Is it possible to make an everlasting gobstopper?

It’s probably not possible to make a gobstopper that will last forever – or at least one you would want to put in your mouth. But let’s see if we can at least get somewhere close to an ’everlasting gobstopper’ anyway! We may have to make some sacrifices along the way…

How gobstoppers are made

Gobstoppers are normally made by slowly layering flavoured liquid sugar onto a solid core of chewing gum or sugar. As the different layers build up, the gobstopper gets bigger and bigger. The main ingredient in gobstoppers is sugar; all other ingredients such as natural and artificial colours and flavours only form a small percentage of the finished product.


 

The Guru everlasting gobstopper

As you suck a gobstopper, the sugar layers dissolve in your mouth and it shrinks. If you’re willing to have something inert – so there’s no sugar, no flavour and no colour change – then yes, it’s perfectly possible to make a gobstopper that won’t get smaller when you suck it. Although I suggest you don’t actually try it, a glass sphere like a marble should last for well over your lifetime and probably not show any measurable loss in size. Alternatively, there are biosafe plastics such as acrylic plastic (a material used to make plastic dentures) which could easily be moulded and set into a specific shape. Another biosafe material would be the gum base of chewing gum; in modern chewing gum this gum base is made from a mix of synthetic rubbers, which could be easily set into a ball for our gobstopper. Gum base doesn’t biodegrade but the enzymes in saliva may ultimately start to break it down (sadly, there is no official record of the longest time spent chewing one piece of gum). In theory, using such material could be used to make something that can be chewed/sucked indefinitely.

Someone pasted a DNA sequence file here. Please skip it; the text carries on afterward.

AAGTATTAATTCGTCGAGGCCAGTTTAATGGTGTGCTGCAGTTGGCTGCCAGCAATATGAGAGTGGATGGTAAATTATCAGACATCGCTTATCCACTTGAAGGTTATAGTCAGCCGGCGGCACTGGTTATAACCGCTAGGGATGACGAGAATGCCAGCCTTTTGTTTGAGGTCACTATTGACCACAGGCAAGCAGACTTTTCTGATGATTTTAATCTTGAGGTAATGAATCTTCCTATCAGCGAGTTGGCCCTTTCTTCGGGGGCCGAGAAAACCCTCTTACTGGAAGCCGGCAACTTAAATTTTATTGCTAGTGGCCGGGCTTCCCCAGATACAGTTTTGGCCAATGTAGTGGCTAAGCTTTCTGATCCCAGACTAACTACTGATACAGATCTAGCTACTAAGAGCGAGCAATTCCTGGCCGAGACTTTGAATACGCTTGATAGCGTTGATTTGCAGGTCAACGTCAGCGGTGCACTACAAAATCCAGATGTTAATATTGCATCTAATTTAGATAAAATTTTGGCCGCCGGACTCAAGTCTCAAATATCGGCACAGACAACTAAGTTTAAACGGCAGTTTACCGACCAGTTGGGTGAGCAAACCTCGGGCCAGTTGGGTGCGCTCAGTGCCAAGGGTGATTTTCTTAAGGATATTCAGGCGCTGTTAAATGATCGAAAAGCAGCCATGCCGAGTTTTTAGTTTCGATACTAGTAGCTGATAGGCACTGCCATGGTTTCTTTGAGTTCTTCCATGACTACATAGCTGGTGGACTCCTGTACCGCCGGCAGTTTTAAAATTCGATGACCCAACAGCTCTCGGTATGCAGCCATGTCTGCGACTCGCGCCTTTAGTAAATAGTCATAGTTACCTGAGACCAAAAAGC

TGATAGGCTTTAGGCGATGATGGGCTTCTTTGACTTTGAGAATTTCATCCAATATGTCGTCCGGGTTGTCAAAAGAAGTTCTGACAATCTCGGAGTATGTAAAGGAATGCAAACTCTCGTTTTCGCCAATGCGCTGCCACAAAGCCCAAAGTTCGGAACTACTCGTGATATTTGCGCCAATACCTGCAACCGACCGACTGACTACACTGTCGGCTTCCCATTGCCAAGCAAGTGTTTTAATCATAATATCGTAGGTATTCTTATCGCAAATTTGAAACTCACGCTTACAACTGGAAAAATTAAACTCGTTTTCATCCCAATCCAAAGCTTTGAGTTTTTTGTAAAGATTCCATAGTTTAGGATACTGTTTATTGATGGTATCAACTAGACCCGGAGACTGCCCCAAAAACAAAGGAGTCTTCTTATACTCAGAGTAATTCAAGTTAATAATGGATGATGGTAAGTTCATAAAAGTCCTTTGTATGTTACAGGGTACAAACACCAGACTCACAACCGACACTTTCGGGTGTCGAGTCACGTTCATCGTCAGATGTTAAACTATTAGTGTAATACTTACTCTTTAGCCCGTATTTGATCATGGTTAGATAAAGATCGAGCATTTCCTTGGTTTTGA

The real problem for engineering a truly everlasting gobstopper would be introducing flavour into our non-dissolvable ball. The sensation of flavour essentially means flavour molecules moving from the gobstopper and diffusing to your taste buds. Technically speaking, this means the gobstopper will eventually lose the flavour molecules it contains. And as soon as this happens, it’s not going to be everlasting anymore. The only way around this problem would be to cheat in someway. One way of slowing down our gobstopper losing its flavour would be to ‘encapsulate’ the flavour in it. The process of encapsulation would allow us to lock the flavour molecules throughout the gobstopper and delay their release, allowing for a longer and more controlled taste. Alternatively, plastics can be impregnated with flavour, which, it is claimed, will last for many years (you can buy dog chews made of such materials). However, even using this method our gobstopper would eventually become tasteless.

Of course, a completely different idea would be to have a gobstopper that could be ‘recharged’ by dipping it in something flavoursome. In theory, the customer could pick an entirely new flavour once the old one had finished. What flavour would you choose?

By Lewis Pike and Nathan Beal

Photo Credit: Beardy Git via Compfight cc


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Article by Lewis Pike

January 5, 2015

Lewis studied BioMedical Sciences at Liverpool John Moores University and got a PhD in Microbiology and Immunology at University of York. He now spends more time helping people understand science writing than he should and wishing his colleagues would write more clearly for the public as well as each other.


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